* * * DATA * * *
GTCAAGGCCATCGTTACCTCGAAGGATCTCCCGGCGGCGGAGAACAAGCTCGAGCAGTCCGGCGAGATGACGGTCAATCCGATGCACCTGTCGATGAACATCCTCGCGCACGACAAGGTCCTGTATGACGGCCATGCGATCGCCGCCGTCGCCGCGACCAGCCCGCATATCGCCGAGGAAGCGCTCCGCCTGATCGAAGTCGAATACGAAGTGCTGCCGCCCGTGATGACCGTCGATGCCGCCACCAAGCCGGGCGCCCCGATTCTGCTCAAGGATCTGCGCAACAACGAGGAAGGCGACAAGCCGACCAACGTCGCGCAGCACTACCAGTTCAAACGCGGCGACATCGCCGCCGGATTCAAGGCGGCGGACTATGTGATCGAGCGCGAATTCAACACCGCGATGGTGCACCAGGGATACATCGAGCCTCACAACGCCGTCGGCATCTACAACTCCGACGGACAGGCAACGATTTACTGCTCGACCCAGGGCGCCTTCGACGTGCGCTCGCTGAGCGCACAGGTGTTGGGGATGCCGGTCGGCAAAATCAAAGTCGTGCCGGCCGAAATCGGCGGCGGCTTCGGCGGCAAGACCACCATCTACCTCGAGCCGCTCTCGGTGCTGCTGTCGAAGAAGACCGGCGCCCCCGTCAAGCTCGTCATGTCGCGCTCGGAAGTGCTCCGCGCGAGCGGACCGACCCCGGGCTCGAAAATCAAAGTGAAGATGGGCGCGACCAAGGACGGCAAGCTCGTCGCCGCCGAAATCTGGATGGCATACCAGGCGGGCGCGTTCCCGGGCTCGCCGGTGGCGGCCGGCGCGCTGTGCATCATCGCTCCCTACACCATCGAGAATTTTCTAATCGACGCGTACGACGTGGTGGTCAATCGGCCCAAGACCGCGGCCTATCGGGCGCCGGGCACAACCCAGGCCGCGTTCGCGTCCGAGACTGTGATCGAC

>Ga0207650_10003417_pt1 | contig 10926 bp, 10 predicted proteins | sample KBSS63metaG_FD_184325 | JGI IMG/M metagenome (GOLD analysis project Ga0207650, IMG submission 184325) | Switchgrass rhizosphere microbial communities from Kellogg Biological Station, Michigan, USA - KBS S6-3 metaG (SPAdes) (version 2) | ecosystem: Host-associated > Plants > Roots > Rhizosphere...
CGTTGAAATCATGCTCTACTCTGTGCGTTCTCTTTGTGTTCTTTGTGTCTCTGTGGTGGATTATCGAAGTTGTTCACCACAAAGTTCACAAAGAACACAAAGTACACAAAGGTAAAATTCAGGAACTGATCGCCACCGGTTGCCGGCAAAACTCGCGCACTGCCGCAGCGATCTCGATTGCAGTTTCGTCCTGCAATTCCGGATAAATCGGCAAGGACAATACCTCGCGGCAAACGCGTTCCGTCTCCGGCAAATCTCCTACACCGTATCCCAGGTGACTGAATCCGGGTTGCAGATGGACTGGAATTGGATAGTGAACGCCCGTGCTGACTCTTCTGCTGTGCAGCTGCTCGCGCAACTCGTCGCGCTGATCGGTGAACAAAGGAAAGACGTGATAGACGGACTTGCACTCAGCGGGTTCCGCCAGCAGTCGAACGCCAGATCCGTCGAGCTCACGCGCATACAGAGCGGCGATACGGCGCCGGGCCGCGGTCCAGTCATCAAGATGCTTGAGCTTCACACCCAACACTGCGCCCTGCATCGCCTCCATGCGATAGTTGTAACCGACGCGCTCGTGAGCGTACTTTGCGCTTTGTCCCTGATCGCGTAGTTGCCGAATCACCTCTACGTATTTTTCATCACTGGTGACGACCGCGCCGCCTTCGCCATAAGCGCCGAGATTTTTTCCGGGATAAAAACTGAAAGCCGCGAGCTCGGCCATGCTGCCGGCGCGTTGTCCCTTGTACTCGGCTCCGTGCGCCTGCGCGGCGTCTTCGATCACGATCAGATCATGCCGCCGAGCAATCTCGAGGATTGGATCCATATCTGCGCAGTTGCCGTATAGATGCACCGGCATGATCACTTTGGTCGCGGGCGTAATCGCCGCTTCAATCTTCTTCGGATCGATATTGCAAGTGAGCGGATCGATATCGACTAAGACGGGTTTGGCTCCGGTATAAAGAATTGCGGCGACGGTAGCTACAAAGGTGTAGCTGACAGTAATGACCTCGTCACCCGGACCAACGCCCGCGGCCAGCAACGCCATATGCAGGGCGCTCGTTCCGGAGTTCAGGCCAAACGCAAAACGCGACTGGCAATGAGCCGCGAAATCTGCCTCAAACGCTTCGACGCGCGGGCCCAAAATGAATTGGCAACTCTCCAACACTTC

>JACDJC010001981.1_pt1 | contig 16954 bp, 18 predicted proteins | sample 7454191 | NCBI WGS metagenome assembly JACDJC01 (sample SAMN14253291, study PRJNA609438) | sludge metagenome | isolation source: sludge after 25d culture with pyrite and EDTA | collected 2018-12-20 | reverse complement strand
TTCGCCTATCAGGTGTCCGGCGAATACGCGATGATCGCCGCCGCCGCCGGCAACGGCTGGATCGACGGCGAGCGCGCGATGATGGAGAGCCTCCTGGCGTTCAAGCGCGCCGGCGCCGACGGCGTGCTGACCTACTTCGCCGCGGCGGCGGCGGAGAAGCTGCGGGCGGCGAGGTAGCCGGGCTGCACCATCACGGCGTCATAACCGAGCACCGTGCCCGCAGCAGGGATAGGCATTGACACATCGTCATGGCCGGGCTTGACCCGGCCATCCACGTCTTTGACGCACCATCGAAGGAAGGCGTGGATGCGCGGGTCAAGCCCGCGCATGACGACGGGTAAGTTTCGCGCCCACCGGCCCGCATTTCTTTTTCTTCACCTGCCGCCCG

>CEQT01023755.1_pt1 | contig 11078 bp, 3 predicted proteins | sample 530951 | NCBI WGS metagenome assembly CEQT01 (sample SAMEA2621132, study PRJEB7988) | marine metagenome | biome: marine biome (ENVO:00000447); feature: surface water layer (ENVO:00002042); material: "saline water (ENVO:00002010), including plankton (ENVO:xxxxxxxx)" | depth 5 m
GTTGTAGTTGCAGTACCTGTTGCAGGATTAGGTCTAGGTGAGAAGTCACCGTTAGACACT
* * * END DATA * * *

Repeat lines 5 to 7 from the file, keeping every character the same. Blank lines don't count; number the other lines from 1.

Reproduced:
TTCGCCTATCAGGTGTCCGGCGAATACGCGATGATCGCCGCCGCCGCCGGCAACGGCTGGATCGACGGCGAGCGCGCGATGATGGAGAGCCTCCTGGCGTTCAAGCGCGCCGGCGCCGACGGCGTGCTGACCTACTTCGCCGCGGCGGCGGCGGAGAAGCTGCGGGCGGCGAGGTAGCCGGGCTGCACCATCACGGCGTCATAACCGAGCACCGTGCCCGCAGCAGGGATAGGCATTGACACATCGTCATGGCCGGGCTTGACCCGGCCATCCACGTCTTTGACGCACCATCGAAGGAAGGCGTGGATGCGCGGGTCAAGCCCGCGCATGACGACGGGTAAGTTTCGCGCCCACCGGCCCGCATTTCTTTTTCTTCACCTGCCGCCCG

>CEQT01023755.1_pt1 | contig 11078 bp, 3 predicted proteins | sample 530951 | NCBI WGS metagenome assembly CEQT01 (sample SAMEA2621132, study PRJEB7988) | marine metagenome | biome: marine biome (ENVO:00000447); feature: surface water layer (ENVO:00002042); material: "saline water (ENVO:00002010), including plankton (ENVO:xxxxxxxx)" | depth 5 m
GTTGTAGTTGCAGTACCTGTTGCAGGATTAGGTCTAGGTGAGAAGTCACCGTTAGACACT